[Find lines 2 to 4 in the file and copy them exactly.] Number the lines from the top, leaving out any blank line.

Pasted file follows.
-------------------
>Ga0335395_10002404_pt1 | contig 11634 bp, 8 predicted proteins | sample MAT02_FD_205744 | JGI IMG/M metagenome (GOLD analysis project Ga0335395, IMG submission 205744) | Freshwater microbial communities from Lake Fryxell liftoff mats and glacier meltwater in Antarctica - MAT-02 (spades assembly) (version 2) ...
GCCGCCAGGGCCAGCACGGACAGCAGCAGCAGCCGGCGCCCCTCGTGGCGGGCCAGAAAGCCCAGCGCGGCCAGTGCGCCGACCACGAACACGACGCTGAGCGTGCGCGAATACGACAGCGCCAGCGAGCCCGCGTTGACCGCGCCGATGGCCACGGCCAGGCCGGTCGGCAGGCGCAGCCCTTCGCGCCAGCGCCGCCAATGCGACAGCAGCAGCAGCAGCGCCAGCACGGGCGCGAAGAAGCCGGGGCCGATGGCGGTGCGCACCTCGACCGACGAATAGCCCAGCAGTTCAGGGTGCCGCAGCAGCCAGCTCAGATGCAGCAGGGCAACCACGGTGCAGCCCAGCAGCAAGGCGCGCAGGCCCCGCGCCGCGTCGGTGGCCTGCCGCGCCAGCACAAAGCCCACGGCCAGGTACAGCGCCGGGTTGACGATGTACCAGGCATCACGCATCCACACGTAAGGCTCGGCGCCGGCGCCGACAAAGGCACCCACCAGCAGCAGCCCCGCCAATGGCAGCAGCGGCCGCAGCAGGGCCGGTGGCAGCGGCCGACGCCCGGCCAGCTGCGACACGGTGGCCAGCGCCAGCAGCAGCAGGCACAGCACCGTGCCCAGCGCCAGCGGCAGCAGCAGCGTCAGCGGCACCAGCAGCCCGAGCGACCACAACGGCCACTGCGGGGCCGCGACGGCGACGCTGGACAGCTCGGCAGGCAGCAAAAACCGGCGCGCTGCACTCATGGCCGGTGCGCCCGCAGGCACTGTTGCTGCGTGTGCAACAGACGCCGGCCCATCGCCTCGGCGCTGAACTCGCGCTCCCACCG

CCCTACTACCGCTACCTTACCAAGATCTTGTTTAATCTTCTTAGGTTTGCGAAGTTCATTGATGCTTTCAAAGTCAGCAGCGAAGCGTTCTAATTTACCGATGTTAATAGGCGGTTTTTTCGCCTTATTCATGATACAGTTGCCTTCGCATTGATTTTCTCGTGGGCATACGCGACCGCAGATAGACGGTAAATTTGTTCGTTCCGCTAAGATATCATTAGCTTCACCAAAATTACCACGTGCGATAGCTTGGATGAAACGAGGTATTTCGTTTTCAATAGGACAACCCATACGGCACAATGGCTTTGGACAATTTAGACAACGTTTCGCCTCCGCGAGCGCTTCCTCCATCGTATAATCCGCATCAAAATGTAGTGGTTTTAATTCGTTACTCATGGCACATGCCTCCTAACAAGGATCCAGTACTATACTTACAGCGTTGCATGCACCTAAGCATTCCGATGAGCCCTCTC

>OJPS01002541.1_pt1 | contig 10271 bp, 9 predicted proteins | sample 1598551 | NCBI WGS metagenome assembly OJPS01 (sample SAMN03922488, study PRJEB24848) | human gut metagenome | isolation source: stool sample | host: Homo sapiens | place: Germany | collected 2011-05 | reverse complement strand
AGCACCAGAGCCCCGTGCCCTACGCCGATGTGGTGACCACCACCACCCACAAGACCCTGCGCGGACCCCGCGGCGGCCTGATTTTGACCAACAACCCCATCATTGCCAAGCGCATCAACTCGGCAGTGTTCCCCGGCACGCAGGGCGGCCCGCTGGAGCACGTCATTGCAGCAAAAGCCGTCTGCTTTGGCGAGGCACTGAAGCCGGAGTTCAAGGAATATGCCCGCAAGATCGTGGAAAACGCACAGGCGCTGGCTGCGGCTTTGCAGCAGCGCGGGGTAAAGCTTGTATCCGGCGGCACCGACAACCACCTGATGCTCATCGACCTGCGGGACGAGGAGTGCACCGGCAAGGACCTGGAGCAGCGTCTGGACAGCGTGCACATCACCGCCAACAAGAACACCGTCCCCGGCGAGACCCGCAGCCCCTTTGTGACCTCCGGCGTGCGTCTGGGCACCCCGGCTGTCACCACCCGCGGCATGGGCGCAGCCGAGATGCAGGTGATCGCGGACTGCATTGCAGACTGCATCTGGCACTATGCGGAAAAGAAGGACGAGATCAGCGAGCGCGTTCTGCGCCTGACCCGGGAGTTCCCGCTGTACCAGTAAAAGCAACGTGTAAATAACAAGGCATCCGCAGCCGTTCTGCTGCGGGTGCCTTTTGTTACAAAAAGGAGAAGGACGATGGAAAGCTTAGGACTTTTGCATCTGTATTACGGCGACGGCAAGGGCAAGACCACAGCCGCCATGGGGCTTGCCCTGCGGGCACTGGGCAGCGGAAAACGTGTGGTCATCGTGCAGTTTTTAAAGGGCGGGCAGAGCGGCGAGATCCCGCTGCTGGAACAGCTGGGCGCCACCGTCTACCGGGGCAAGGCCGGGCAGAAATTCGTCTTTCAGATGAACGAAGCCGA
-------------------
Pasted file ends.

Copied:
GCCGCCAGGGCCAGCACGGACAGCAGCAGCAGCCGGCGCCCCTCGTGGCGGGCCAGAAAGCCCAGCGCGGCCAGTGCGCCGACCACGAACACGACGCTGAGCGTGCGCGAATACGACAGCGCCAGCGAGCCCGCGTTGACCGCGCCGATGGCCACGGCCAGGCCGGTCGGCAGGCGCAGCCCTTCGCGCCAGCGCCGCCAATGCGACAGCAGCAGCAGCAGCGCCAGCACGGGCGCGAAGAAGCCGGGGCCGATGGCGGTGCGCACCTCGACCGACGAATAGCCCAGCAGTTCAGGGTGCCGCAGCAGCCAGCTCAGATGCAGCAGGGCAACCACGGTGCAGCCCAGCAGCAAGGCGCGCAGGCCCCGCGCCGCGTCGGTGGCCTGCCGCGCCAGCACAAAGCCCACGGCCAGGTACAGCGCCGGGTTGACGATGTACCAGGCATCACGCATCCACACGTAAGGCTCGGCGCCGGCGCCGACAAAGGCACCCACCAGCAGCAGCCCCGCCAATGGCAGCAGCGGCCGCAGCAGGGCCGGTGGCAGCGGCCGACGCCCGGCCAGCTGCGACACGGTGGCCAGCGCCAGCAGCAGCAGGCACAGCACCGTGCCCAGCGCCAGCGGCAGCAGCAGCGTCAGCGGCACCAGCAGCCCGAGCGACCACAACGGCCACTGCGGGGCCGCGACGGCGACGCTGGACAGCTCGGCAGGCAGCAAAAACCGGCGCGCTGCACTCATGGCCGGTGCGCCCGCAGGCACTGTTGCTGCGTGTGCAACAGACGCCGGCCCATCGCCTCGGCGCTGAACTCGCGCTCCCACCG

CCCTACTACCGCTACCTTACCAAGATCTTGTTTAATCTTCTTAGGTTTGCGAAGTTCATTGATGCTTTCAAAGTCAGCAGCGAAGCGTTCTAATTTACCGATGTTAATAGGCGGTTTTTTCGCCTTATTCATGATACAGTTGCCTTCGCATTGATTTTCTCGTGGGCATACGCGACCGCAGATAGACGGTAAATTTGTTCGTTCCGCTAAGATATCATTAGCTTCACCAAAATTACCACGTGCGATAGCTTGGATGAAACGAGGTATTTCGTTTTCAATAGGACAACCCATACGGCACAATGGCTTTGGACAATTTAGACAACGTTTCGCCTCCGCGAGCGCTTCCTCCATCGTATAATCCGCATCAAAATGTAGTGGTTTTAATTCGTTACTCATGGCACATGCCTCCTAACAAGGATCCAGTACTATACTTACAGCGTTGCATGCACCTAAGCATTCCGATGAGCCCTCTC

>OJPS01002541.1_pt1 | contig 10271 bp, 9 predicted proteins | sample 1598551 | NCBI WGS metagenome assembly OJPS01 (sample SAMN03922488, study PRJEB24848) | human gut metagenome | isolation source: stool sample | host: Homo sapiens | place: Germany | collected 2011-05 | reverse complement strand